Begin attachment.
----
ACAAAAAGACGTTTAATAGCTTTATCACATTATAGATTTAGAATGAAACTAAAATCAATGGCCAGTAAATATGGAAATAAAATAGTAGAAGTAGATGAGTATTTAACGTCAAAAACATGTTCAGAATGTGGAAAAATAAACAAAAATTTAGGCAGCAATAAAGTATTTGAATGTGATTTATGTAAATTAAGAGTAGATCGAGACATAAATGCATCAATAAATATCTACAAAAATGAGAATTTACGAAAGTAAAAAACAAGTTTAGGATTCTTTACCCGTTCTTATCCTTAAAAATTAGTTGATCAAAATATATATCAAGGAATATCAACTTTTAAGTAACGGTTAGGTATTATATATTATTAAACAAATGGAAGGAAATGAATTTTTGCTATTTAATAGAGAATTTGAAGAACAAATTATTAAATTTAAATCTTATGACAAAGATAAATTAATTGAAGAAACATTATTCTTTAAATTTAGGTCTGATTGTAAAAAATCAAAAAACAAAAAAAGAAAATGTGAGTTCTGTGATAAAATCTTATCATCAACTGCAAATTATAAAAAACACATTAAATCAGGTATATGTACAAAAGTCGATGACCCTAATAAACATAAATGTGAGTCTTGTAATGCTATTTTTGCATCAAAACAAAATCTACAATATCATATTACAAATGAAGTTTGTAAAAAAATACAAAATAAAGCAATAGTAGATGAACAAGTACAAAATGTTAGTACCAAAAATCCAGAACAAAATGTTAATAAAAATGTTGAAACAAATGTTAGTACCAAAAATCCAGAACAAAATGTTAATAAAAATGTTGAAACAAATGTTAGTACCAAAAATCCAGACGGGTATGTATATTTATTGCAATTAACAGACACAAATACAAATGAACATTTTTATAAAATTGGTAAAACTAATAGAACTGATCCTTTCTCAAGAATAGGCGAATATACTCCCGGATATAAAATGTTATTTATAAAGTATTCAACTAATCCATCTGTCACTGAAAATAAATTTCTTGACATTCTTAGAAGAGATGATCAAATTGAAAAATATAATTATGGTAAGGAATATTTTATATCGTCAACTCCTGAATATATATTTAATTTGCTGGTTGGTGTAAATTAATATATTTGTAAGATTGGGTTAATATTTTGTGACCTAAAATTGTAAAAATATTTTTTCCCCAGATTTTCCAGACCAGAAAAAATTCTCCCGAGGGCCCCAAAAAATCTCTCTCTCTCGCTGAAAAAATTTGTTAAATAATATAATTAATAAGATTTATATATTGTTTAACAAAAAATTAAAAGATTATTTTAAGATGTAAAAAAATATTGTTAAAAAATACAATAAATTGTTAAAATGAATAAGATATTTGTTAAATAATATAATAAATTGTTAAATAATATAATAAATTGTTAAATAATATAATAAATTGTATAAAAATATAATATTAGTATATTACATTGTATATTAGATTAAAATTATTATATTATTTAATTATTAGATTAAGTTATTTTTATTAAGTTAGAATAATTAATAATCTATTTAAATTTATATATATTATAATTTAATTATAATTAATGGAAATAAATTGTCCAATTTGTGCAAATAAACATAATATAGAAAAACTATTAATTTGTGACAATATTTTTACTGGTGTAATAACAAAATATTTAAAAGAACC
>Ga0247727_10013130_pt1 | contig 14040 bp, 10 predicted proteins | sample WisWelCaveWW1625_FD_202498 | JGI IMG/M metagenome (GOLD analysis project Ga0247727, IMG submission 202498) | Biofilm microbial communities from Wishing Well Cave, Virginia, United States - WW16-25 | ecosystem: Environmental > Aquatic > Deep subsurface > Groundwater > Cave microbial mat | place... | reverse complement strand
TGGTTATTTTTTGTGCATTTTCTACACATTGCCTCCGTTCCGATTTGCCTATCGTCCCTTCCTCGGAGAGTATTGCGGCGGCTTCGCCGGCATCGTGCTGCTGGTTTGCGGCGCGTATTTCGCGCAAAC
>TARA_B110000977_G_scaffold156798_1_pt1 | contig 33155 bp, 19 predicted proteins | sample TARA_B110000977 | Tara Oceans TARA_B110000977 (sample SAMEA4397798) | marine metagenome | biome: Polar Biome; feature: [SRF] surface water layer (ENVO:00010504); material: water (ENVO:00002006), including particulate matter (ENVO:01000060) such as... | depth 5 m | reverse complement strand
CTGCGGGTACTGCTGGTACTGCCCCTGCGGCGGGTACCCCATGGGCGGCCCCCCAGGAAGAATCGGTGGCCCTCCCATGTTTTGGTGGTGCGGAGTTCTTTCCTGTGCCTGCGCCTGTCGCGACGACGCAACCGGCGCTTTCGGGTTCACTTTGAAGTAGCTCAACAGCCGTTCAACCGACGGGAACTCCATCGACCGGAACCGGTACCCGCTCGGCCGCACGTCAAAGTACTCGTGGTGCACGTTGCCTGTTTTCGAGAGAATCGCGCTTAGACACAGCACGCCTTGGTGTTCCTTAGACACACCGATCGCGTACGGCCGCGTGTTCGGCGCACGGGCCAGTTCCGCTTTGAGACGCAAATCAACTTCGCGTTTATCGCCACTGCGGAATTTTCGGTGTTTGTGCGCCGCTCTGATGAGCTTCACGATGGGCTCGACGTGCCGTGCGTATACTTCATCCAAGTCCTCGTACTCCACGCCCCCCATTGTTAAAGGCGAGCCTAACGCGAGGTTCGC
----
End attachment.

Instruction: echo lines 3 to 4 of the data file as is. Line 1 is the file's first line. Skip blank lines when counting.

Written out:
TGGTTATTTTTTGTGCATTTTCTACACATTGCCTCCGTTCCGATTTGCCTATCGTCCCTTCCTCGGAGAGTATTGCGGCGGCTTCGCCGGCATCGTGCTGCTGGTTTGCGGCGCGTATTTCGCGCAAAC
>TARA_B110000977_G_scaffold156798_1_pt1 | contig 33155 bp, 19 predicted proteins | sample TARA_B110000977 | Tara Oceans TARA_B110000977 (sample SAMEA4397798) | marine metagenome | biome: Polar Biome; feature: [SRF] surface water layer (ENVO:00010504); material: water (ENVO:00002006), including particulate matter (ENVO:01000060) such as... | depth 5 m | reverse complement strand